It’s been a month since my last weight post so it’s time for some more statistics and analysis. As you may remember I had 24 weeks of steady 2.4lbs/week weight loss, actually (now in hindsight) a fairly remarkable accomplishment. Then I took my April vacation and thus blew four weeks before I got back on track on weight loss. But my pace was much slower after that. Now I’ve had my second vacation, another gain, and very slow return to even my previous low. Here’s that entire history in graphical form:
Now let’s zoom in a little to more recent history, the area covered by the green triangles (my “steady-state” loss after recovering from the first vacation bloat) and what’s happened since returning from Wyoming.
After hitting a daily and then (though higher) weekly low the pink highlighted values show I started my vacation even before leaving town (two consecutive big meals) and bloated up by six pounds. In Wyoming I didn’t (very much) restrain my eating but unlike my April vacation I did get a lot of exercise, even some vigorous hikes, so I returned for my first weigh-in almost exactly where I left. Then the green outlined points show the “fast” drop after vacation. But this whole cycle, gain, then re-loss, then back on steady loss was not anywhere near as dramatic as April vacation nor have I really recovered yet (so slower to shed weight gained during vacation). Here’s the first vacation’s data:
So this shows the remarkable 22lb gain in just two weeks and the even more remarkable loss of all that is just two weeks, followed by the now much slower rate of steady-state loss. During that vacation I probably ate more (than Wyoming) in that I was definitely having three meals a day plus some snacks in car, but the main difference was almost no exercise.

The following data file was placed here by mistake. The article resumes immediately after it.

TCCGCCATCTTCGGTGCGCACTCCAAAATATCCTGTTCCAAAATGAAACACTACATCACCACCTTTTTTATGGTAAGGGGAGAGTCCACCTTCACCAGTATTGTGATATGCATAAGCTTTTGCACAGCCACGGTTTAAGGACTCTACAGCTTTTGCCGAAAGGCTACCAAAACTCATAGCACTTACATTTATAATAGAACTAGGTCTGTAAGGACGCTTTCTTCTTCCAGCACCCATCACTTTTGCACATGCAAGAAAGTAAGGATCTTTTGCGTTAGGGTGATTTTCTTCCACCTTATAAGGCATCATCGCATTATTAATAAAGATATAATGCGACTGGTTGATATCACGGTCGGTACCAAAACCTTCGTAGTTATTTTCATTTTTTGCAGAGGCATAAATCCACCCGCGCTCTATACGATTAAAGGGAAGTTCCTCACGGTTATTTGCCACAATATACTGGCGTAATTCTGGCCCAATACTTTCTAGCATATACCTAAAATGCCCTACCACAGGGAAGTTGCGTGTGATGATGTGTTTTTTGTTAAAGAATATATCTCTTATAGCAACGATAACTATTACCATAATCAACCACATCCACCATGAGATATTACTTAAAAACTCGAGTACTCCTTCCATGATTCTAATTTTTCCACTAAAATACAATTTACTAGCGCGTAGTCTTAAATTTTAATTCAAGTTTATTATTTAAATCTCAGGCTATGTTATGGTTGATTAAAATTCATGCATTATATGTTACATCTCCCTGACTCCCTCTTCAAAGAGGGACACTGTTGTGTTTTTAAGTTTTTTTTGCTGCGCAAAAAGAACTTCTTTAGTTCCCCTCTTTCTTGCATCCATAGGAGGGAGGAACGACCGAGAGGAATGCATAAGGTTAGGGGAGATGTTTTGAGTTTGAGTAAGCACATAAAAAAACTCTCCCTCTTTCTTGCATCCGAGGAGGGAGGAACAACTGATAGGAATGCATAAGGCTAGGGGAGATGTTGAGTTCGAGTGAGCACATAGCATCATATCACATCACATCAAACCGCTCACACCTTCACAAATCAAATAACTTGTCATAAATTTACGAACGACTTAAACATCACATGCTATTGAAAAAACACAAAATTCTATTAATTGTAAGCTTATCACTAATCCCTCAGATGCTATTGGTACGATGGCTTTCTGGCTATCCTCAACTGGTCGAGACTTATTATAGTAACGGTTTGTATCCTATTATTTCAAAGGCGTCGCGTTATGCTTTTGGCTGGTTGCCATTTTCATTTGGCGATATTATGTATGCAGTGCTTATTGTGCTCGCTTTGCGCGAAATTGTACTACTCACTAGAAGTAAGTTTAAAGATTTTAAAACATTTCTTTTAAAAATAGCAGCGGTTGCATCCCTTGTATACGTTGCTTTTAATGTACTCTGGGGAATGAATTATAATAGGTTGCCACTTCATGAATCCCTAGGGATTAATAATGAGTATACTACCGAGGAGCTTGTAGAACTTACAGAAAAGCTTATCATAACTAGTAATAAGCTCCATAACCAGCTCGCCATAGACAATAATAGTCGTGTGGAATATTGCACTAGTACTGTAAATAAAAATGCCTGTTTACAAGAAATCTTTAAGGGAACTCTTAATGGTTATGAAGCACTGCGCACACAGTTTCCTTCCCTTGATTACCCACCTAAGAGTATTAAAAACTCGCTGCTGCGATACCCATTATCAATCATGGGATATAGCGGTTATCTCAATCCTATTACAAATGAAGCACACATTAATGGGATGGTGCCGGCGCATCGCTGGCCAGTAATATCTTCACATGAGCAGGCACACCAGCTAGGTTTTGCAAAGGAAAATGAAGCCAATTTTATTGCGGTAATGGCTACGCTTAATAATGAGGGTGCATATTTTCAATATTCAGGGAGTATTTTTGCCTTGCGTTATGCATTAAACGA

So here’s the contrast of the Wyoming vacation (excluding highly anomalous points):
Now any of those days (just before, just after vacation) with huge daily changes are really so strange “water weight” effect, so let’s discard those as outliers and attempt to determine what really happened on my Wyoming vacation:
So I think I had a real gain of 2.66lbs (mainly due to increased intake and somewhat reduced burn rate) and so that’s what I’m having to work off again (IOW, not a “water weight” gain, but real fat that has to be worked off). Given my previous weight loss rate (under 1lb/week) that means about three weeks (one still to go) plus the one week of rapid loss. So, IOW, Wyoming has set back my plan by five weeks (vs just four weeks for April trip), but altogether that does mean vacations have cost me a total of nine weeks (out of 39, or 23% of the time I’ve been on this weight loss kick).
So let’s look at that on the “money graph” (my weekly “official” weigh-ins):
So even though both vacations have significantly altered the trendline over the entire weight loss program nonetheless the trendline itself predicts I should have reached my target weight (180) a few weeks ago. If I could re-establish my earlier weekly loss I’d still be about four weeks away from my target, but I think that’s unrealistic so I suspect it’s more like 6-7 weeks.
My target (180lbs) has taken some thought to determine. First, when I actually reach it I will be fully dehydrated (from fasting) and so I expect to gain 5lbs or so switching to “maintenance” diet level, so 180lbs is really just 185lbs. And for the moment I’ve dropped strength training so once I resume that I hope to gain some muscle. IOW, hitting 180 as a minimum probably means holding around 190lbs as my fit maintenance weight. I would suspect that milestone (true maintenance steady-state) is probably 10-15 weeks away. IOW, this whole loss process will have taken a full year before I get to maintenance.
Which is, WOW, a long time.
See here are predictions (really goals):
next week, only 0.8lbs loss, but at least a new low.
by 4August (I hope to beat this, but based on recent results this is still ambitious) and so (really best case)
by my birthday (in August, but I won’t publish when as it reveals identity data to identity thieves)
So, Nate Silver has escorted me on this entire journey. Without all this data and graphs and analysis I don’t believe I would have done as well as I have, so boring though these posts might be, they are essential to my progress. Thanks for tuning in.